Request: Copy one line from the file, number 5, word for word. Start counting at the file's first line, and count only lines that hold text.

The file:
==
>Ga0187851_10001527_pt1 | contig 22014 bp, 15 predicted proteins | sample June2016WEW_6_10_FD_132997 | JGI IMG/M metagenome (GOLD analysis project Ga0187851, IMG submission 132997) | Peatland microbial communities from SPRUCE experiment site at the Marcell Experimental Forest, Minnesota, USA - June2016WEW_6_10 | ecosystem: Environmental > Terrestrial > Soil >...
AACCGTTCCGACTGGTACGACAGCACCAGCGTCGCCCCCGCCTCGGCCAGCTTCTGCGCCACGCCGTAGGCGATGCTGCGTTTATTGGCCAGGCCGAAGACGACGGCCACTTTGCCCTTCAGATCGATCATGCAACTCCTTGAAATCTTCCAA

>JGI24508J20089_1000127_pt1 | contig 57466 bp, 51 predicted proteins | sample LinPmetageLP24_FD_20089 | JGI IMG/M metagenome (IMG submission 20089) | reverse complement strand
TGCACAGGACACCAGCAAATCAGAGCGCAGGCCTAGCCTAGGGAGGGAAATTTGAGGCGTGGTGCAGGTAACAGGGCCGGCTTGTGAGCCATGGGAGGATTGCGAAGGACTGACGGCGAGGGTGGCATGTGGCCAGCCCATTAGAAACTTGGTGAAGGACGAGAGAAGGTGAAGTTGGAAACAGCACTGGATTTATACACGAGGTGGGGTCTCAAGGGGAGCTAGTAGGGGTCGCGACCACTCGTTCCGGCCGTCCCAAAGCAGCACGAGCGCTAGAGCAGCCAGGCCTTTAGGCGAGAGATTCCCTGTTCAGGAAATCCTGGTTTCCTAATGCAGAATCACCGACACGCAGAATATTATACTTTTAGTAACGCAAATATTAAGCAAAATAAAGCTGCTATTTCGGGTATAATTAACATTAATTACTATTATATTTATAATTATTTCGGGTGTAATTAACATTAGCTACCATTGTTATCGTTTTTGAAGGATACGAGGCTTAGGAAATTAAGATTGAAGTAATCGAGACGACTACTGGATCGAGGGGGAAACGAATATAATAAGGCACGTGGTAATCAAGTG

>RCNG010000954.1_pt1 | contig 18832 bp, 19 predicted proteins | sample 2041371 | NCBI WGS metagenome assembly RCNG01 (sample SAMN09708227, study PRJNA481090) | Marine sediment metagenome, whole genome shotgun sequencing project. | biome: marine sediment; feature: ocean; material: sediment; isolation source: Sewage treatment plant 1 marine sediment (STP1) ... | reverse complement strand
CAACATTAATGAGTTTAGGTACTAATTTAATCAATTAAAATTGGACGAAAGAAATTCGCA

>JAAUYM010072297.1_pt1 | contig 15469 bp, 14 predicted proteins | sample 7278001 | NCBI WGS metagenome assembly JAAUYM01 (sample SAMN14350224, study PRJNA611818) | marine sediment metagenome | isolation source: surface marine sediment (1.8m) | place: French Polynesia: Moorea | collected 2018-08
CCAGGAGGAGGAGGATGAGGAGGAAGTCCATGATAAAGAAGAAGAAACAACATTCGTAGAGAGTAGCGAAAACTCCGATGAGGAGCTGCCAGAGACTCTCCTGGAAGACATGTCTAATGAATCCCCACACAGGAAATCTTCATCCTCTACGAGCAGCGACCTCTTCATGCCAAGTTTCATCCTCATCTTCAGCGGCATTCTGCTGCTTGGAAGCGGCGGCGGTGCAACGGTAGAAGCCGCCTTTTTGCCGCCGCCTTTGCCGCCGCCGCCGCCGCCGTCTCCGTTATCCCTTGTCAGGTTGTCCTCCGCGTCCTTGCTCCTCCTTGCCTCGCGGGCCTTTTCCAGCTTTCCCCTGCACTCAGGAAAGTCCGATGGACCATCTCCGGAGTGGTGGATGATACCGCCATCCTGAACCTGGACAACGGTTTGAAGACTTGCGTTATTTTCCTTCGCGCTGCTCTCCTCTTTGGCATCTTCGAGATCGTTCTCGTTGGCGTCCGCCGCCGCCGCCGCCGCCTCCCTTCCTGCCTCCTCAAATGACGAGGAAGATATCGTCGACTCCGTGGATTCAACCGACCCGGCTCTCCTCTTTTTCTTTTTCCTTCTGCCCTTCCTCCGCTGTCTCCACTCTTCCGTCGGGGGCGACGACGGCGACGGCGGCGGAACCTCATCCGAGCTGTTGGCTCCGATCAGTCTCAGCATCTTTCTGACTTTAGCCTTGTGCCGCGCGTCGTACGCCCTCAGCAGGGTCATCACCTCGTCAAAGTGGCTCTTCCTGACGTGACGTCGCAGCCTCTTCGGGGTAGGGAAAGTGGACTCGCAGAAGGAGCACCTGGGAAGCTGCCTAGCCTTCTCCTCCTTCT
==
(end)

>RCNG010000954.1_pt1 | contig 18832 bp, 19 predicted proteins | sample 2041371 | NCBI WGS metagenome assembly RCNG01 (sample SAMN09708227, study PRJNA481090) | Marine sediment metagenome, whole genome shotgun sequencing project. | biome: marine sediment; feature: ocean; material: sediment; isolation source: Sewage treatment plant 1 marine sediment (STP1) ... | reverse complement strand